It is however, obvious, that after the financial crisis of the last decade, banks don’t want to be involved in risky operations (which providing loans to business subjects and citizens inherently is) and seek tricks to gain profits without any risks - and thus transferring their spare deposits to central banks of countries that provide higher interest rates is one of those risk-free profit operations.

But this also show that the monetary policies of central banks are failures because the commercial banks (and other subject) don’t listen to what the central banks want but seek their own ways for profit. This also applies to the Czech National Bank that increased its interest rates in order to a bit slow-down the economy and address inflation caused by low unemployment (current Czech inflation is 2,9%) and also wanted to at least partially provide compansation for the inflation to ordinary citizens via higher interest rates on saving accounts. And despite the CNB representatives clearly stated that they expect the commerical banks to increase the interest rates on saving account of their clients, the banks didn’t respect that, kept the interest rates for their clients low and rather saved the spare money from their Euro-zone branches within CNB - they thus live at the expense of citizens in three ways (don’t compensate citizens for inflation that they central bank wanted, make huge profits at the expense of CNB on their own spare deposits in eurozone, and of course make huge profits on their services to Czech clients that is then transferred as dividends outside the country).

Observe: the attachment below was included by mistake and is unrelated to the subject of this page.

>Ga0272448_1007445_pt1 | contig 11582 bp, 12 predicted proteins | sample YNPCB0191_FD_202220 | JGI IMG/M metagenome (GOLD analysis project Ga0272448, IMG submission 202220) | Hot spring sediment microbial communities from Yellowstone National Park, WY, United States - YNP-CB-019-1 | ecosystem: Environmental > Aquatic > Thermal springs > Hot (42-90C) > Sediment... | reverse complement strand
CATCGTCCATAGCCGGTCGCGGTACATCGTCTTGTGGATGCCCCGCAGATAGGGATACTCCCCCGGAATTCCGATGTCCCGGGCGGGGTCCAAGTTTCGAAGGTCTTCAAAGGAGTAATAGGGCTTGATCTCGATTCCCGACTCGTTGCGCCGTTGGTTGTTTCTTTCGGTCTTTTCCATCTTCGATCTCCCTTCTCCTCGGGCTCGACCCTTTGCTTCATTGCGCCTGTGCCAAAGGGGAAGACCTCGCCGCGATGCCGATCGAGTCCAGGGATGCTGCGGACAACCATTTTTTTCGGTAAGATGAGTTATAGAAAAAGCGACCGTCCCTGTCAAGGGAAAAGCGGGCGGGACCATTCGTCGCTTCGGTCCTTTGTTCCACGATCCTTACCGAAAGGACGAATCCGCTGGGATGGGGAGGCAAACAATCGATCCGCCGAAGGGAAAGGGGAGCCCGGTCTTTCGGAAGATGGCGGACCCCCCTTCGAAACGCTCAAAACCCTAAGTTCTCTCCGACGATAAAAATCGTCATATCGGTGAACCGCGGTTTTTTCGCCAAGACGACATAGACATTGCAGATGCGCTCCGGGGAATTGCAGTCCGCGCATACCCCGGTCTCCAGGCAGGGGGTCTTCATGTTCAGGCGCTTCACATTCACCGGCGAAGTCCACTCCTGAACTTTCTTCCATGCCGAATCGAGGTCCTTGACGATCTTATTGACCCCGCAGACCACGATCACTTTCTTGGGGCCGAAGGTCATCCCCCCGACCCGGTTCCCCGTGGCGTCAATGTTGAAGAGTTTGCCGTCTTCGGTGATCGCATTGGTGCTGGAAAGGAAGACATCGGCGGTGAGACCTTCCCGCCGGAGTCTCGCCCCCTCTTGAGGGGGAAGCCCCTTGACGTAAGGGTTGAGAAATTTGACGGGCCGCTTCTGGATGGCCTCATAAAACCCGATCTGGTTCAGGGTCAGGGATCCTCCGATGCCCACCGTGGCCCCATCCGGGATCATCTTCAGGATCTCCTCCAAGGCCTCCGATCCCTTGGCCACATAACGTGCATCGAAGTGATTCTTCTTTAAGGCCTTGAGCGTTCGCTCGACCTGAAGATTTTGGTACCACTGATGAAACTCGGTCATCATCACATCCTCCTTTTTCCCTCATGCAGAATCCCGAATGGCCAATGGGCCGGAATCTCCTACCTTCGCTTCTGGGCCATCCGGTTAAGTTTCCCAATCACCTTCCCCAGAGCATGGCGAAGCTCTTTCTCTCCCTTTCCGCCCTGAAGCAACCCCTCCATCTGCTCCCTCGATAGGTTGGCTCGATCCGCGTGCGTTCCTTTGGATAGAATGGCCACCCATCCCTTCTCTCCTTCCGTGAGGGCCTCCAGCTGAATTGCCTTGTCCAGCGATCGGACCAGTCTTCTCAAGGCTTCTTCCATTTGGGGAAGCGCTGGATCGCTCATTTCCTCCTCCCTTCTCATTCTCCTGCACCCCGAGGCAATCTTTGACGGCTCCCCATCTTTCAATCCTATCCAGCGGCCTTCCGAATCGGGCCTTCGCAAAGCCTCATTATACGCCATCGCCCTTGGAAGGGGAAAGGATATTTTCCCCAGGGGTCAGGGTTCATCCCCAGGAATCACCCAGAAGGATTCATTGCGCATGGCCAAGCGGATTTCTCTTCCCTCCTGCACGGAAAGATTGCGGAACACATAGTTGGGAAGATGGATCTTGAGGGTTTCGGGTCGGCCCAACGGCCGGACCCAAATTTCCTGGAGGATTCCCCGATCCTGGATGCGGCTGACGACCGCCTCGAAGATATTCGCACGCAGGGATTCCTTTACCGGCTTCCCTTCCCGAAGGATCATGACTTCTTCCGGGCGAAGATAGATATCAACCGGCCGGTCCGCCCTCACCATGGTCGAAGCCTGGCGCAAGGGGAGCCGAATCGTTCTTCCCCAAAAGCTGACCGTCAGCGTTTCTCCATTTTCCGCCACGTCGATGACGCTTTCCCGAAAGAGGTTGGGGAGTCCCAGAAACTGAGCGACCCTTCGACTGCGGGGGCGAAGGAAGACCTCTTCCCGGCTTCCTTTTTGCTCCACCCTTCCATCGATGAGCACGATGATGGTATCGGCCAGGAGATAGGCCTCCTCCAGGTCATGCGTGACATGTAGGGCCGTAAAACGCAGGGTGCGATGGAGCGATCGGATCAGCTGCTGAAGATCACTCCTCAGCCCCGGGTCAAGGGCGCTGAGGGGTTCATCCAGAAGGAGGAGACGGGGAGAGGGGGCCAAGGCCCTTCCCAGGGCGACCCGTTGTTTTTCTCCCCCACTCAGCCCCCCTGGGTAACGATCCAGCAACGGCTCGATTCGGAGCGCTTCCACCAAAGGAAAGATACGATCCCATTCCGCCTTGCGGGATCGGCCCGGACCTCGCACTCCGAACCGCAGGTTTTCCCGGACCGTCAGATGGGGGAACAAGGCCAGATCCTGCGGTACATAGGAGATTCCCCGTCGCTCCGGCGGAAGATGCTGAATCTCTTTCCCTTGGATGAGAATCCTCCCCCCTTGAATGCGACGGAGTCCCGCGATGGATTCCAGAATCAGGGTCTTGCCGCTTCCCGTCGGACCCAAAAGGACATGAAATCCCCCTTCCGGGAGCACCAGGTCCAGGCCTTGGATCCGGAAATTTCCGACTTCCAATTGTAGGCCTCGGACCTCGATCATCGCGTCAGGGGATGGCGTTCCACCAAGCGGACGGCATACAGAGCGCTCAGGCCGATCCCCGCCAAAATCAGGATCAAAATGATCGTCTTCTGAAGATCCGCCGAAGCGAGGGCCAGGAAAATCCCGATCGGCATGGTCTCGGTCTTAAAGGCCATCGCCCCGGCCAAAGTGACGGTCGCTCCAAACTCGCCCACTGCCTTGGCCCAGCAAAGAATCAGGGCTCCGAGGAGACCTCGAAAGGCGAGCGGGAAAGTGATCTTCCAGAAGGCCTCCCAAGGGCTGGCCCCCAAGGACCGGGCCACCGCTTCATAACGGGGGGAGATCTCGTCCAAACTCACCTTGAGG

You see too much monetary policy, it’s not about forcing the banks to invest. It’s about devaluing the debt, which also means robbing the creditor. With negative interest rates you could even pay off a loan! But who wants to give such a loan? Banks are helpless, the classic business of banks is interest. A bank can not survive with negative interest rates. To avoid that, they has to throw out all the money, what is called invest here. An investment is a business between two partners. But business can not be called it, if a partner has no choice. I call it robbery. The over-indebted South, is to be free of debt.The Czech Republic and its banks have as much to do with the ECB as any other foreign currency. No more and no less .

“à la fois la disparition de la gauche et ce que l’on peut paradoxalement appeler une polarisation fragmentée.” L’U.E. ne se conduit pas bien avec les pays d’Europe Centrale, cela est répétitif et les conséquences sont le désintérêt démocratique là aussi. En plus si le pays concerné a peu de représentants, il peut mal s’affirmer et faire poids pour rectifier le tir. En somme l’U.E. n’a pas de projet commun et en plus ne joue pas ensemble. Il faut de la démocratie à tous les étages et dans toutes les pièces, sinon Poutine sera très content de se jouer de nous !

Y-a-t-il des pays de l’Union Européenne où le rôle des banques est satisfaisant tant au niveau des citoyens que des états ?? :frowning:

One of the problems with banks in EU is that they are too-big-to-fail. Therefore it takes long time before their problems surface but then their bankruptcy would cause enormous damage to economy.

In contrast to that, USA has big number of small banks, their problems thus appear sooner and when they bankrupt, it can be easily covered by the FDIC (Federal Deposit Insurance Corporation). The publicly available list of failed banks in the USA shows that 556 banks bankrupted in the USA since the year 2000, yet it was gracefully managed by the FDIC: